Convergence Between the EU and Central and Eastern Europe
Edited by David G. Dickinson and Andrew W. Mullineux
Chapter 2: Monetary policy and economic development in transitional economies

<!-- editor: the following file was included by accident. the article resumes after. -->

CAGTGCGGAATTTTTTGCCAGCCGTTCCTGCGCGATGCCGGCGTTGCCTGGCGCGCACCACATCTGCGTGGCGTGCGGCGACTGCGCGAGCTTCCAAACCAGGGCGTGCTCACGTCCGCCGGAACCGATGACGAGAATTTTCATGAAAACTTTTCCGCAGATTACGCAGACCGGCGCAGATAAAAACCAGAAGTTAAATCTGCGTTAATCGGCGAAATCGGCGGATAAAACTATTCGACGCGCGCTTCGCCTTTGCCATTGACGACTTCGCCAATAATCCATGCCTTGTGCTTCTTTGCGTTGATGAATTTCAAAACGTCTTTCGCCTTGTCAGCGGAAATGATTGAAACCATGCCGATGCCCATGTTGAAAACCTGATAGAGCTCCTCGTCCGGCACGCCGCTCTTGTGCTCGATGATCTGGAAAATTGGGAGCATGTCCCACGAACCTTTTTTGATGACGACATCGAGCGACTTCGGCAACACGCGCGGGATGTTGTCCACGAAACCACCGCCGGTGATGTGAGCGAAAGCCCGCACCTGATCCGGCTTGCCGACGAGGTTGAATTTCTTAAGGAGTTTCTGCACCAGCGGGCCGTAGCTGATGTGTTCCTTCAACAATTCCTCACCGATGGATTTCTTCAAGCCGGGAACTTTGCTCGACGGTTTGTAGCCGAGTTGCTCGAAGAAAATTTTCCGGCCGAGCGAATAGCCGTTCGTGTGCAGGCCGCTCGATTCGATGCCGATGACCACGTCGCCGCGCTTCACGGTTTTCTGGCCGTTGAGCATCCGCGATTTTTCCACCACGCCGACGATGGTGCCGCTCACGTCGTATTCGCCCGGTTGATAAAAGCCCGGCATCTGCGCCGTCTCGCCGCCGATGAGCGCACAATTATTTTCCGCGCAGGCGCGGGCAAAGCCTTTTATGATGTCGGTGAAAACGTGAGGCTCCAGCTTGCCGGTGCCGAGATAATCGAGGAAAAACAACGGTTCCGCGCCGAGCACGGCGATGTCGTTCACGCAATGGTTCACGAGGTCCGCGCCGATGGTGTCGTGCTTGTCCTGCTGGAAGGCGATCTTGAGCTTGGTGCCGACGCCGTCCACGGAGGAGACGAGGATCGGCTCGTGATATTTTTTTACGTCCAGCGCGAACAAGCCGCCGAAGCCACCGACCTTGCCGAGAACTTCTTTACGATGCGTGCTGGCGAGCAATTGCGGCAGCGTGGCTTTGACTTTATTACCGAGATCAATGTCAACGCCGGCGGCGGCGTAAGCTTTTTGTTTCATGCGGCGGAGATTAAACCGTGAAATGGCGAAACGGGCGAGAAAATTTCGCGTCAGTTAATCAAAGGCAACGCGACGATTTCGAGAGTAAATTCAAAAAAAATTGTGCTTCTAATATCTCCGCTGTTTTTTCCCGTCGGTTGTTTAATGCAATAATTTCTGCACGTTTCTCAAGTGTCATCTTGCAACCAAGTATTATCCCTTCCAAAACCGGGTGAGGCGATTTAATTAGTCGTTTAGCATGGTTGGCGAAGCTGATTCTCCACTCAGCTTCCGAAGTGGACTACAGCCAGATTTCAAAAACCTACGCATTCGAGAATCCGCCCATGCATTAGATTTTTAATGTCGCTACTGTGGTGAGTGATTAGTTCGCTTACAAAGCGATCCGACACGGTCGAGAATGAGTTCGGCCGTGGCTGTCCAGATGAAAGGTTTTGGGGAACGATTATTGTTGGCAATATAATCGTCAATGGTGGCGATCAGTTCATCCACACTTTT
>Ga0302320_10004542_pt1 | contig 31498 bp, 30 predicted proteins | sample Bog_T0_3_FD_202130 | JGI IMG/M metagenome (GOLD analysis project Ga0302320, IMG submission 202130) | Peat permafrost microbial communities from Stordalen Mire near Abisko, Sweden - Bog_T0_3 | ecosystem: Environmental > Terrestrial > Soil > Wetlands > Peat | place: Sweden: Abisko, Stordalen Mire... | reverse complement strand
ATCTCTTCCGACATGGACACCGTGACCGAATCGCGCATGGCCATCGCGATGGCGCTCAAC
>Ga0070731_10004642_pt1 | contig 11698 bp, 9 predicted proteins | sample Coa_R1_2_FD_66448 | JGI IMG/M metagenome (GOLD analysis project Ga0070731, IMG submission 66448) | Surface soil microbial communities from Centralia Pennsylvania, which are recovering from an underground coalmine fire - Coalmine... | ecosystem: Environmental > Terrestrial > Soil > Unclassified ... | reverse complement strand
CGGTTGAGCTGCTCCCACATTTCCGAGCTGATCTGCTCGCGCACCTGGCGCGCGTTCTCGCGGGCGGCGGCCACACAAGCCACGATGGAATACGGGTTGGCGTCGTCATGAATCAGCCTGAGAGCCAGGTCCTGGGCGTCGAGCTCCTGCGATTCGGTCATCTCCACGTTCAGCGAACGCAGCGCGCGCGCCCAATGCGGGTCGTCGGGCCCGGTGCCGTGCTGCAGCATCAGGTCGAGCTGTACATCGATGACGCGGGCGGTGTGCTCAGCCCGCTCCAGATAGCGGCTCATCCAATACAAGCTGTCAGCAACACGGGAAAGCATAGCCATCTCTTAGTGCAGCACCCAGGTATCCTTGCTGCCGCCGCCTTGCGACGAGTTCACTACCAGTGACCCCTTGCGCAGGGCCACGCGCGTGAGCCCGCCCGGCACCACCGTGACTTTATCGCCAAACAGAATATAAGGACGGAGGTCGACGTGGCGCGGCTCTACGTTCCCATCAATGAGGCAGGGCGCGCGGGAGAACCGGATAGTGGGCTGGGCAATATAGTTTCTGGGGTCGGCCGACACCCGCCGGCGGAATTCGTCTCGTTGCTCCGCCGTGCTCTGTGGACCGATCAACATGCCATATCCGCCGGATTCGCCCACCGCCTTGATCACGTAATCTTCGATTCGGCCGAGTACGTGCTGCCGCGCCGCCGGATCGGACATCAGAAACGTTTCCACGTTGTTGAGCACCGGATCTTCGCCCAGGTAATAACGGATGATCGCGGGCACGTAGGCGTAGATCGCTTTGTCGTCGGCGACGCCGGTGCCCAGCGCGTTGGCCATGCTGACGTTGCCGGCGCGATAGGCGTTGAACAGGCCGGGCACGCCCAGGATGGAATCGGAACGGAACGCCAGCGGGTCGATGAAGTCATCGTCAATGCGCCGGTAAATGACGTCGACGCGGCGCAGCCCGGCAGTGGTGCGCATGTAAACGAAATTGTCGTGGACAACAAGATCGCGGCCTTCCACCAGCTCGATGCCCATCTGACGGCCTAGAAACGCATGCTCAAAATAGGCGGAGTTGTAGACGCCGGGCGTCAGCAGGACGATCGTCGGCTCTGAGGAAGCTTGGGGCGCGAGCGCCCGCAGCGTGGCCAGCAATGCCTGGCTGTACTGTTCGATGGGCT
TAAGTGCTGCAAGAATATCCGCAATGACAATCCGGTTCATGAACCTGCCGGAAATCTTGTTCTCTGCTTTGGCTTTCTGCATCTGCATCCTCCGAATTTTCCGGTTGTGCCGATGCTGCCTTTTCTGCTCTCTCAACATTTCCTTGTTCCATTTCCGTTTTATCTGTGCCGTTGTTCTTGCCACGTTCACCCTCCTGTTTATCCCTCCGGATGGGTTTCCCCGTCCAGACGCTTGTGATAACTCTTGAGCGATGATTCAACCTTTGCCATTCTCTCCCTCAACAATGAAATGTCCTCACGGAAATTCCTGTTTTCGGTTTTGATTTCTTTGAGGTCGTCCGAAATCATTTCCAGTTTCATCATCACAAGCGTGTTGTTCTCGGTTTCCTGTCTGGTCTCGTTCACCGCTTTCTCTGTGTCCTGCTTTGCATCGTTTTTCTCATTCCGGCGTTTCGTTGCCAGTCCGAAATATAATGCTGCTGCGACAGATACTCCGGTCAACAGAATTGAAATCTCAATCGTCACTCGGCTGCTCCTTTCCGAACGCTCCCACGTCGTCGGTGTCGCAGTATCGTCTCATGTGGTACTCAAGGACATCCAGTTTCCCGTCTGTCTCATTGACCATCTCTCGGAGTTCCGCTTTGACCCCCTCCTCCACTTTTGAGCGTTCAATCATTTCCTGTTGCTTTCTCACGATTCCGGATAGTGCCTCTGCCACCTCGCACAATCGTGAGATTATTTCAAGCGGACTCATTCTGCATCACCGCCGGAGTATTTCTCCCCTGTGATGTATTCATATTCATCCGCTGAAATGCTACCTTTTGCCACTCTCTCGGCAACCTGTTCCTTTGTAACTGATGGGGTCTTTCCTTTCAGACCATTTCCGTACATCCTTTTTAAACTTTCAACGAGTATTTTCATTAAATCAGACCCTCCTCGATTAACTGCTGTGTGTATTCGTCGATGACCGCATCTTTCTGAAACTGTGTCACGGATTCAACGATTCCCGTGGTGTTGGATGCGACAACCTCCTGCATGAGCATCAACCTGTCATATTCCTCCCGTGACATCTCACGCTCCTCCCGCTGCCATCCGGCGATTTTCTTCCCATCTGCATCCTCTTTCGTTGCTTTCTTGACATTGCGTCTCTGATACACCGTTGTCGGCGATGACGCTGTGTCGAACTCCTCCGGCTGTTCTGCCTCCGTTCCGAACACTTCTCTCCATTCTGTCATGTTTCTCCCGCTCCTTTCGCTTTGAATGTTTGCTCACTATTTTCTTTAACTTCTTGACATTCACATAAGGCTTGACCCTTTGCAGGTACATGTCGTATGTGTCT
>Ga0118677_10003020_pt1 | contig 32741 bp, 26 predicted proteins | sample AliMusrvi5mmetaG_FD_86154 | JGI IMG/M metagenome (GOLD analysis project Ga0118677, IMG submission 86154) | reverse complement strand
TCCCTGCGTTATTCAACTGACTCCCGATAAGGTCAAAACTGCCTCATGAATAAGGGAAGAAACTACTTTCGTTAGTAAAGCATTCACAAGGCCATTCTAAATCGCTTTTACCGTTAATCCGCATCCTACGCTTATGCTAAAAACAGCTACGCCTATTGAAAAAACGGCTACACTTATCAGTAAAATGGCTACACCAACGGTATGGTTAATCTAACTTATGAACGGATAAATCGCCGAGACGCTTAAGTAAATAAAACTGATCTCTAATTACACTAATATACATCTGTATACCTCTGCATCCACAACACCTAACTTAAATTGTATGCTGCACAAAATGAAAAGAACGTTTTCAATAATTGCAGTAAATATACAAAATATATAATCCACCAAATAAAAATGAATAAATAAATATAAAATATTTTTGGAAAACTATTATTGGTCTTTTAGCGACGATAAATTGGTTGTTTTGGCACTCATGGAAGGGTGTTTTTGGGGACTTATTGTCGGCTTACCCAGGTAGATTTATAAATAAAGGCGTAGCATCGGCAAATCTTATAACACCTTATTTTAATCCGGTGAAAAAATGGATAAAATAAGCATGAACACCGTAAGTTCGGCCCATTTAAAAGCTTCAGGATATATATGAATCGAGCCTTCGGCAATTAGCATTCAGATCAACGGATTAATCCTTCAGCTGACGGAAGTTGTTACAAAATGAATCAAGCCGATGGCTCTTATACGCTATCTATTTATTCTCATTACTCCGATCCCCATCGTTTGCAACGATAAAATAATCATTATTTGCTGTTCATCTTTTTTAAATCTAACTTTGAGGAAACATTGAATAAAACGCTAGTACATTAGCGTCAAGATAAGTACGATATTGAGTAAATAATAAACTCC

Maxwell J. Fry INTRODUCTION The extent to which a central bank can choose and implement appropriate monetary, financial stability and payment system policies varies considerably across countries. In the transitional economies, expertise formed one serious constraint in the early years (Knight 1997). Not only was expertise scarce in the central bank but also within the financial sector as a whole. Rapid transformation from a monobanking system into a two-tier banking system faced not only lack of expertise and experience but also little understanding of fundamental economic concepts such as opportunity cost and time value of money. Many gaps existed in the financial landscape in terms of institutions and markets that typically constitute financial sectors in the industrial countries. Central bankers also faced uncompetitive and uncooperative commercial banking systems. Much has changed over the past decade in the transitional economies. But some transitional economies have adapted to their new environments more quickly and successfully than others. So there is perhaps more diversity now than there was at the outset. Nevertheless, there are several common features of the process of financial liberalization and financial development. For example, whatever legal independence is assigned, central banks in transitional economies have been constrained by their countriesÕ fiscal situation and exchange rate regime (Fry and Nuti 1992; Koch 1997). Since good monetary policy contributes to economic development, in this chapter I shall examine some constraints to implementing stabilizing monetary policy that exist in transitional and developing countries. INFLATION GROWTH RELATIONSHIPS In the 1960s, much of the...
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